Orlando Explores Art Without Boundaries

This barebones, stripped-down production had less to do with the
performances and more with the process of mounting an opera as an art form in
itself. For the weeks leading up to the performances, the rehearsal room was an
art exhibition in which curious art-seekers were encouraged to wander in and
out of rehearsals, observing the exciting and at times arduous process of
preparing an operatic production for an audience.

Upon first glance, the Whitebox Art Center does seem to lend itself as more
an exhibition space than a performance venue. With blank white walls and
gallery lighting, the only suggestion of a stage was a runway-like platform
above the folding chairs that made up the audience seating area. However, the
excitement in the room was tangible as R.B. Schlather made a pre-performance
announcement welcoming the audience to take photos during the performance,
especially if they posted the photos with hashtag “Orlando” on their
respective Instagram or Twitter accounts.


Schlather’s production proves how unnecessary a multimillion dollar set
budget can be when committed performers take the stage. Geoffrey McDonald
conducts with energy and precision, eliciting an authentically Baroque and
highly musical performance from an excellent orchestra, with Elliot Figg
playing elegantly on the harpsichord. Drew Minter, playing the title role,
sings with extraordinary musicality and fine coloratura, while managing to
express Orlando’s madness without ever bordering on the cartoonish. Kiera
Duffy (Angelica) shines in her second act arias, particularly while expressing
her loss of control as her situation grows increasingly dire. Brennan Hall
(Medoro) has a full voice with a strong upper register, and sings with
heartbreaking sincerity.

The show-stoppers are baritone Hadleigh Adams (Zoroastro) and soprano Anya
Matanovic (Dorinda). The audience tingled with excitement every time Hadleigh
Adams stepped onstage, whether he was donning a Leather Daddy suit, a Santa
costume, or a too-small pair of underwear and nothing else. Adams manages to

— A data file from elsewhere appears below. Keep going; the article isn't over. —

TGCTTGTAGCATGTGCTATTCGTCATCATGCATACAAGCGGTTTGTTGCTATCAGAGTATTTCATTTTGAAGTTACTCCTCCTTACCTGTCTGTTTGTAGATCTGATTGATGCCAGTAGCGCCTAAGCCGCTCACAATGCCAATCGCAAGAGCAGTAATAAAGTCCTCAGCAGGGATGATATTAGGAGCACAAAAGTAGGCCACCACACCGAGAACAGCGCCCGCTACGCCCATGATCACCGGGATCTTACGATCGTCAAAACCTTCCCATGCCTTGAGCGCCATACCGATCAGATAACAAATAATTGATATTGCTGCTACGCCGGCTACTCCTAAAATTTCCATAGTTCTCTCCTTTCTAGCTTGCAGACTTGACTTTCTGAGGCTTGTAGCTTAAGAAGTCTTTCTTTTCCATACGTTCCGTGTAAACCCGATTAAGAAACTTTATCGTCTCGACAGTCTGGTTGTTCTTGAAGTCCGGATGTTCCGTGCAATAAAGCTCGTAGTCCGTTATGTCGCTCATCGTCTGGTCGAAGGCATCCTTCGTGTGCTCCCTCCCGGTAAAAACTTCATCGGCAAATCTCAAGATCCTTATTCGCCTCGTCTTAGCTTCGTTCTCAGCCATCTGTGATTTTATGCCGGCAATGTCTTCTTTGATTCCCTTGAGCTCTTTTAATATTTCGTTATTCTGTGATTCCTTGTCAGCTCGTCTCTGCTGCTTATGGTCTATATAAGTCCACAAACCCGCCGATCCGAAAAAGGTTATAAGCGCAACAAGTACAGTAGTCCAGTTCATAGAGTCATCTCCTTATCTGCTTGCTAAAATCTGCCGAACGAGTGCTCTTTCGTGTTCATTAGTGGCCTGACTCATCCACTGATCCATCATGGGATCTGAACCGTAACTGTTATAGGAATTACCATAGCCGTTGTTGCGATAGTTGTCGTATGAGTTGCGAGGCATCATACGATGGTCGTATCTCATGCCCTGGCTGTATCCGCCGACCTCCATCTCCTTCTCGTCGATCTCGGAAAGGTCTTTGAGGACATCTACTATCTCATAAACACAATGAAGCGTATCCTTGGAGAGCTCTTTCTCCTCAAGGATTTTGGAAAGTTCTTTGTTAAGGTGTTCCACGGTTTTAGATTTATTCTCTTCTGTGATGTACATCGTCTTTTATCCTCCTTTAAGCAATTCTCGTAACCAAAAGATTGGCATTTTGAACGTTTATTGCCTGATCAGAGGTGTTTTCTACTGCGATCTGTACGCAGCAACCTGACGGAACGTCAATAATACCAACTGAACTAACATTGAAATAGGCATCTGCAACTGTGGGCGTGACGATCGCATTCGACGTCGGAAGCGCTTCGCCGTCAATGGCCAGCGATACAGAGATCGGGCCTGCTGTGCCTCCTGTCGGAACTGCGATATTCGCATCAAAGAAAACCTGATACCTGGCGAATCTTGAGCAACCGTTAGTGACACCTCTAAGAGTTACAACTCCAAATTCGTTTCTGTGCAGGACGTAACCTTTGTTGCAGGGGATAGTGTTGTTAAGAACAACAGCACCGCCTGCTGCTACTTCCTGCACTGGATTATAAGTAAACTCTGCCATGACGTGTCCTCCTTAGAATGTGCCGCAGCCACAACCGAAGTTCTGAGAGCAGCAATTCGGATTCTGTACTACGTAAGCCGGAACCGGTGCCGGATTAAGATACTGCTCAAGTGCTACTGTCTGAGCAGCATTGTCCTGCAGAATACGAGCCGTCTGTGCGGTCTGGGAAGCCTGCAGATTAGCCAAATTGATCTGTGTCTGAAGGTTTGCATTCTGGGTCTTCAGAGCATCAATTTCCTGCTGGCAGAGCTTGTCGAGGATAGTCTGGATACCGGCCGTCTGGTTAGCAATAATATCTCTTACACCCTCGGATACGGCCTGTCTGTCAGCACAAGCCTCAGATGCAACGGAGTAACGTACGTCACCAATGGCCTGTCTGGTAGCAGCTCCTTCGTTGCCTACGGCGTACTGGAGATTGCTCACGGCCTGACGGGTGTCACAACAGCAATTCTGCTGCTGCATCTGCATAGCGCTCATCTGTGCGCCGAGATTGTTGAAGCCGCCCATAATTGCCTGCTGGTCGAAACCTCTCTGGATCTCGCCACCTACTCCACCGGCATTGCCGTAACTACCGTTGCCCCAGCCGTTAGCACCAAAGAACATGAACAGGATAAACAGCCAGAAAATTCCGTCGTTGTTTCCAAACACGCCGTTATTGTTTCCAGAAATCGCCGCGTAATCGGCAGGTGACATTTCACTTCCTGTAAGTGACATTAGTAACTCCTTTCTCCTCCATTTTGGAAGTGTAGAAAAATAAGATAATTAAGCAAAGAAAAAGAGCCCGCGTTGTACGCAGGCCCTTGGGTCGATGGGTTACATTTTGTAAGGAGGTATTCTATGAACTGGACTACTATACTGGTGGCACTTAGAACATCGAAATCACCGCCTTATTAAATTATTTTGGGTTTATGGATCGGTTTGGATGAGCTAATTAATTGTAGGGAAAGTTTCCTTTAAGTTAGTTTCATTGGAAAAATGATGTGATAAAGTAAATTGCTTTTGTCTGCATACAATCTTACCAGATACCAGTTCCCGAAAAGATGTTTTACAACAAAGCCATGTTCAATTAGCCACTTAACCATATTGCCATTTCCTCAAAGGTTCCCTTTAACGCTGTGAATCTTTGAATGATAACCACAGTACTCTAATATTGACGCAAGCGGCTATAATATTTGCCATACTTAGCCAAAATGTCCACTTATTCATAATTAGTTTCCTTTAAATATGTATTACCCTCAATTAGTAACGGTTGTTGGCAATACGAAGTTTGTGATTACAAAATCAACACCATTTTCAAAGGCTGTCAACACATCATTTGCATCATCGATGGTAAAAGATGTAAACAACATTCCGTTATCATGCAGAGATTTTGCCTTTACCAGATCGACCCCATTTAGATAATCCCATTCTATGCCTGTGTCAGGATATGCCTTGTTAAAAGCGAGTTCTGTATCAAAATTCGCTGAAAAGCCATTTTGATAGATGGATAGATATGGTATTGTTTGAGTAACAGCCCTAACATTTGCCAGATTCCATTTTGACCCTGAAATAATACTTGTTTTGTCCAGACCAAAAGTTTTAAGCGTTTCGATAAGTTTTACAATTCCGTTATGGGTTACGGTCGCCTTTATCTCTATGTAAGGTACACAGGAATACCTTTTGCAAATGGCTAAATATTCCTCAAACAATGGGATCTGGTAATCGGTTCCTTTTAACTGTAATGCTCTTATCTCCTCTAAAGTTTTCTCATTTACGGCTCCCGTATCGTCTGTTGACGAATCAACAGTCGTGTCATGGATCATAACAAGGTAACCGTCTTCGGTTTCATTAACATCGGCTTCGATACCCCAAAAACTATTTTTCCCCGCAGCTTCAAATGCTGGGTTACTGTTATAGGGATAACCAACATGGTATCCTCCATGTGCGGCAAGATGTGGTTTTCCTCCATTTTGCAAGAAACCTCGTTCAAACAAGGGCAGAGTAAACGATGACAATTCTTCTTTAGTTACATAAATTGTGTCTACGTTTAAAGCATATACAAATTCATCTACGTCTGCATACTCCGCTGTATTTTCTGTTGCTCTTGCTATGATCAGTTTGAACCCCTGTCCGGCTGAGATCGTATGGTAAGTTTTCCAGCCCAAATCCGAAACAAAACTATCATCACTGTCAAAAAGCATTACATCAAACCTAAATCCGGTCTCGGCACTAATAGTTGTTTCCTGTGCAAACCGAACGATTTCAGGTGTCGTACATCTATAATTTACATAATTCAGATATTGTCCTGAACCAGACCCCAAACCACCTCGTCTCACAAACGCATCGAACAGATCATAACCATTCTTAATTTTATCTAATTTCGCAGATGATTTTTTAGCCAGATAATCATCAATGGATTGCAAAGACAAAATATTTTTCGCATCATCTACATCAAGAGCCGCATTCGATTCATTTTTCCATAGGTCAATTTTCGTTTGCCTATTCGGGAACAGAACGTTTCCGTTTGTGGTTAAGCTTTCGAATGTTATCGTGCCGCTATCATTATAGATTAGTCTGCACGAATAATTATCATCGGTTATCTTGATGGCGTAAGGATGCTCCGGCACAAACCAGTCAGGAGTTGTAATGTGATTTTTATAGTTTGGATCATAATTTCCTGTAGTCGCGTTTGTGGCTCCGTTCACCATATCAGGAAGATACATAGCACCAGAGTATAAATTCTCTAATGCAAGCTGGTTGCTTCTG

use his gorgeous instrument with ease and beauty even as
he is put under the strains of outlandish costumes or unusual staging. His
movement is deft and cat-like, and his sound production never suffers even as
he maneuvers the stage with the agility of a seasoned dancer.


Anya Matanovic has an enormously resonant voice that moves with lightness
and agility while preserving its fullness. Her sound filled the entire room at
all points in her register and during all her movements, even when facing the
wall or with her face obscured by a prop. Her aria, “Amore Ë qual vento”
was brilliantly and deftly performed, even as Matanovic pulled off a Sandra
Dee-style transformation from innocent shepherdess to a woman empowered by her
own sexiness.

This excellent cast offers Schlather the opportunity to employ outlandish,
even ridiculous staging and production ideas. This ridiculousness does not
detract from the performance; in fact, Schlather manages to play on the
conventions of opera very well in a way innovates even while tipping a hat to
the traditions of opera seria. He recognizes the inherent sexuality in
much of the libretto and music, and works this insight to his advantage. His
singers offer unafraid, impassioned performances that speak to Schlather’s
ability to demolish the barriers of propriety and politeness that seem to
plague much of traditional operatic performance.

RB_Schlather_Portrait_Credit_Matthu_Placek.pngR. B. Schlather [Photo by Matthu Placek]

At times, this desire to entertain caused certain production choices to
distract from crucial musical moments; in particular, the appearance of
Zoroastro onstage clad only in a small pair of underwear seemed ill-timed with
one of Orlando’s grandest and most complex arias. However, other moments
worked very well, such as a poignant moment during Angelica’s second act aria
in which Medoro spray paints his lover’s name on the back wall in bright
orange spray paint. The name of the game for Schlather is experimentation, and
for the most part, his boundary-pushing is inventive and intelligent.

Perhaps the most appealing aspect of Schlather’s Orlando is the
opportunity to sit back and enjoy excellent classical music without the fear of
boredom or discomfort. The stage manager rollerblades onstage in plain view of
the audience to carry out some lighting cues. There’s free wine at the door.
During the intermission, audience members can peek into the backstage area as
they make their way to the restrooms. Gone is the idea that opera is stuffy or
is an art form only enjoyed by a strict code of rules. Instead, Schlather
offers an artistic performance that innovates while preserving the highest of
musical excellence.

Alexis Rodda

image_description=Scene from Orlando [Photo by Ian Douglas]
product_title=Orlando Explores Art Without Boundaries
product_by=A review by Alexis Rodda
product_id=Above: Scene from Orlando

Production photos by Ian Douglas